METRO D.C. FEDERAL MANAGERS TO RECEIVE PRESIDENTIAL AWARD
NOAA Executives Recognized for Exceptional Federal Service
National Oceanic and Atmospheric Administration (NOAA)
announced that six senior officials from the metropolitan Washington,
D.C., area will receive the 2002 Presidential rank of Meritorious
Executive Award. Slated for recognition are Gary K. Davis and Gregory
W. Withee from NOAA Satellite and Information Services; Louisa Koch
from NOAA Research; and Dr. James Hoke, Dr. Edward R. Johnson, and
Jack Kelly from NOAA’s National Weather Service. This award
is presented to senior federal executives committed to excellence
in public service. NOAA is an agency of the U.S.
Department of Commerce.
year the president confers the rank of Distinguished Executive and
Meritorious Executive on a select group of career members of the Senior
Executive Service (SES) who
have provided exceptional service to the American people. These senior
executives are outstanding leaders, who consistently demonstrate strength,
integrity, industry, and a relentless commitment to public service.
Through their personal conduct and results-oriented leadership, they
have earned and kept a high degree of public confidence and trust.
Executives from across federal government are nominated by their agency
leaders, evaluated by citizen panels, and then designated by the president.
demanding mission calls for the best and the most talented men and
women in federal service. I am gratified that our finest leaders have
been selected to receive these awards,” said retired Navy Vice
Adm. Conrad C. Lautenbacher,
Ph.D., undersecretary of commerce for oceans and atmosphere and NOAA
K. Davis, is the director of the NOAA’s National Environmental
Satellite, Data and Information Service’s (NOAA
Satellite and Informtion Services) Office
of Systems Development in Suitland, Md. A native of New York,
N.Y., he currently resides in New Carollton, Md. He is being recognized
for leadership and innovative strategies he has brought to the nation’s
civil meteorological satellite program.
James E. Hoke is chief of NOAA’s National Weather Service/National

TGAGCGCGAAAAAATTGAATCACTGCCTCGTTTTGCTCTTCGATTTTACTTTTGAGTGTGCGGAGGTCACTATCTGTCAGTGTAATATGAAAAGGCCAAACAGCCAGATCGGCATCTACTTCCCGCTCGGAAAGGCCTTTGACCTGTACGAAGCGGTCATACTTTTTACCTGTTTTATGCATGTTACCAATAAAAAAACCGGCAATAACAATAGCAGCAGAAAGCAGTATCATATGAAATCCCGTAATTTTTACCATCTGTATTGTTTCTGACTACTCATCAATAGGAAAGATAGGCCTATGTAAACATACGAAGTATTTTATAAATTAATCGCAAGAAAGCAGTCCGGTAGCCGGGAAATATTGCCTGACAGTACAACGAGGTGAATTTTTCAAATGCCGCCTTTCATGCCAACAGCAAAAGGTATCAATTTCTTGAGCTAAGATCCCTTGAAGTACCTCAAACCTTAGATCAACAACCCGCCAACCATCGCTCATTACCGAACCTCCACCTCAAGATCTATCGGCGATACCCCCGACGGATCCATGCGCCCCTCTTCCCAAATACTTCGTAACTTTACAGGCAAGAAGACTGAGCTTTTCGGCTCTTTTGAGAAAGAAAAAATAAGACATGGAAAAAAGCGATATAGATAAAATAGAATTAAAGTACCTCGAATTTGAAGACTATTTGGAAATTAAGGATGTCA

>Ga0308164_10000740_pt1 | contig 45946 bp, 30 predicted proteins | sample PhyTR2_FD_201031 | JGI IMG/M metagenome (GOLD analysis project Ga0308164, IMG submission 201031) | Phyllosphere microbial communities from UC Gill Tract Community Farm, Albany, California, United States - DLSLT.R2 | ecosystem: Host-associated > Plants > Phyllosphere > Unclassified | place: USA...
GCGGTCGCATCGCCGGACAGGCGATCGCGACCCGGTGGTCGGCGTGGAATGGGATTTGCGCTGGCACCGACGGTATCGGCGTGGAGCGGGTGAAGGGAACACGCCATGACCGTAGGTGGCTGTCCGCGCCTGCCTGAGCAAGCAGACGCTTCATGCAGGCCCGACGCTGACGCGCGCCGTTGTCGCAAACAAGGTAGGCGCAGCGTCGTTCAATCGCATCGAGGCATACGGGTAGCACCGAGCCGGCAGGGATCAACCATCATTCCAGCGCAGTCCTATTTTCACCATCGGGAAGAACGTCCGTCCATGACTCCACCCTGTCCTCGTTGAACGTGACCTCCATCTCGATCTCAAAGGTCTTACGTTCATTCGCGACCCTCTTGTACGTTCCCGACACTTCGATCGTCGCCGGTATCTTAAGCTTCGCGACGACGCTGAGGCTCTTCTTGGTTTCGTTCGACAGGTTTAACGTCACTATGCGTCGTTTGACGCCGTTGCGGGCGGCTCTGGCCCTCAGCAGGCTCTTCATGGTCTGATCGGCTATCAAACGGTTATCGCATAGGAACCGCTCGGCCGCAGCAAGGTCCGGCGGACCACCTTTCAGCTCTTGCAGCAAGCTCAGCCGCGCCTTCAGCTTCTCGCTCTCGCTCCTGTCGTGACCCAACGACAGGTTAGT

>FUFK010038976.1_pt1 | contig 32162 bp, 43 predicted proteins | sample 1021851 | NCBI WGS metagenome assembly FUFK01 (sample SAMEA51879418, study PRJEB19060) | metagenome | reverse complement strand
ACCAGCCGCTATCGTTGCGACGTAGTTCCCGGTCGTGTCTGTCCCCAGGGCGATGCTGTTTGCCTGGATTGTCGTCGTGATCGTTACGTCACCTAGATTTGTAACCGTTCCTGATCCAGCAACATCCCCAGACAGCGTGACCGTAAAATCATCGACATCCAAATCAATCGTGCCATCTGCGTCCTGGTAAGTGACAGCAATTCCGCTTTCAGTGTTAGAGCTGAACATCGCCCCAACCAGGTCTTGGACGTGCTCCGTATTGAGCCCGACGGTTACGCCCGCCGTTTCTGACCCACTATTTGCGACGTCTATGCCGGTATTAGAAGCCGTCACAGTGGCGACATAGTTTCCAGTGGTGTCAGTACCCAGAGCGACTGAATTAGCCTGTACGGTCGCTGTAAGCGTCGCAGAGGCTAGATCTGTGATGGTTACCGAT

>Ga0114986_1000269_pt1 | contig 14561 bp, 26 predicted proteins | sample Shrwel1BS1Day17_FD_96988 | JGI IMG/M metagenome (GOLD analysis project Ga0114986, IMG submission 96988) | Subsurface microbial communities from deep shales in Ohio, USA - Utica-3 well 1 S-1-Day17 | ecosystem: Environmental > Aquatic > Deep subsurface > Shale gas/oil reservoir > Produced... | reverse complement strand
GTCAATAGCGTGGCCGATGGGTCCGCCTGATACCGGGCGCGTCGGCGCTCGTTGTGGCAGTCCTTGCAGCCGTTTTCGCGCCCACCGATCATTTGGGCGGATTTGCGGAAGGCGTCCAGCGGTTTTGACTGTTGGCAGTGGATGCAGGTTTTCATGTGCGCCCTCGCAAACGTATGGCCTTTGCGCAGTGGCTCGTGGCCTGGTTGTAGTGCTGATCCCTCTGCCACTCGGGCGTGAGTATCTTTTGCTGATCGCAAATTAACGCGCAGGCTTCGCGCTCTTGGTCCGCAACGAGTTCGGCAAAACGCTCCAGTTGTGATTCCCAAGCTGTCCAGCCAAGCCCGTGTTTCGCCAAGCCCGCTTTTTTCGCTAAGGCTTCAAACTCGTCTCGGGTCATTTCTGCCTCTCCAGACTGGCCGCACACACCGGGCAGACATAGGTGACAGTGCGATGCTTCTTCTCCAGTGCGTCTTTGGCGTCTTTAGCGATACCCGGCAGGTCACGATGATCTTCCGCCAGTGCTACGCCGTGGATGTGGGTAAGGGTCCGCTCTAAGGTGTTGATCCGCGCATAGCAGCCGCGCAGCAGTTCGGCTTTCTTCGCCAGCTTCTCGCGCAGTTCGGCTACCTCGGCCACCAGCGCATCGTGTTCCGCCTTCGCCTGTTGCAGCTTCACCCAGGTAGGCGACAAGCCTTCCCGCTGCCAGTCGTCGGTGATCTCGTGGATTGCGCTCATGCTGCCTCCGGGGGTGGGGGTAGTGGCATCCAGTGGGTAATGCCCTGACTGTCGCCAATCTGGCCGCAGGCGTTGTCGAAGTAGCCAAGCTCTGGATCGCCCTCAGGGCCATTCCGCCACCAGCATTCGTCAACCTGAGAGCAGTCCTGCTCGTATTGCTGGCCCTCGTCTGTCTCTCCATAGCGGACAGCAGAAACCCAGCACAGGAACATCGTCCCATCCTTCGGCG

Centers for Environmental Prediction, Meteorological Division
in Camp Springs, Md. A native of State College, Pa., he resides
in Fairfax County, Va. Dr. Hoke is honored for developing and implementing
a state-of-the-art model of the atmosphere that, for over 10 years,
served as a basis for every U.S. weather forecast.
Edward R. Johnson is director of NOAA’s National Weather Service
Strategic Planning and Policy
Office in Silver Spring, Md. He is being recognized for highly
effective efforts to improve flash flood warning lead time - from
18 minutes in 1999 to 44 minutes in 2000.
Air Force Brigadier General
Jack Kelly is the assistant administrator for NOAA’s National
Weather Service in Silver Spring, Md. He has built the NOAA
Weather Service into a customer-focused, employee-empowered,
Koch is the acting assistant administrator for NOAA’s Office
of Oceanic and Atmospheric Research (NOAA
Research) in Silver Spring, Md. A native of Brookline, Mass.,
she resides in Silver Spring, Md. She has skillfully managed a nationwide
staff of over 900 with an annual budget of $300 million.
W. Withee is assistant administrator for the National Environmental
Satellite, Data and Information Service (NOAA
Satellite and Informtion Services), in Silver Spring, Md. A
native of Pasadena, Calif., he lives in Bethesda, Md. Greg has shaped
the future of operational environmental satellites. Greg has guaranteed
environmental observations from every major space agency in the
world, while saving taxpayer dollars.
addition to the six executives in the Washington, D.C. area, five
other NOAA officials across the country will receive awards.
Thomas R. Karl, director of NOAA’s
National Climatic Data Center in Asheville, N.C., will receive
the Distinguished Executive award for his dedication to advance
the scientific understanding of climate and his ability to ingeniously
and efficiently provided climate and weather data to industrial
and business operations.
NOAA executives will receive separate Meritorious Executive awards.
James Balsiger, regional administrator of NOAA
Fisheries Alaska Region in Juneau, has worked for over 25 years
to advance understanding of the complex North Pacific marine ecosystem.
Stephen B. Brandt, director of the NOAA’s
Great Lakes Environmental Research Laboratory in Ann Arbor,
Mich., for his outstanding leadership. He has engaged staff at all
levels in decision-making and problem-solving; fostered recruitment,
retention and training of next-generation scientists. He has also
generated strong partnerships with universities, state and federal
agencies that have resulted in new science programs for NOAA.
David J. Hofmann, director of NOAA’s
Climate Monitoring and Diagnostics Laboratory in Boulder, Colo.,
has demonstrated outstanding leadership in directing the only U.S.
laboratory dedicated to long-term, climate-related observations,
in particular greenhouse gases such as carbon dioxide.
studies the Earth’s natural systems in order to predict environmental
change, manage ocean resources, protect life and property, and provide
decision makers with reliable scientific information. The agency’s
goals and programs reflect a commitment to these basic responsibilities
of science and service to the nation for 32 years. NOAA is dedicated
to enhancing economic security and national safety through the prediction
and research of weather and climate related events and providing environmental
stewardship of our nation’s coastal and marine resources.
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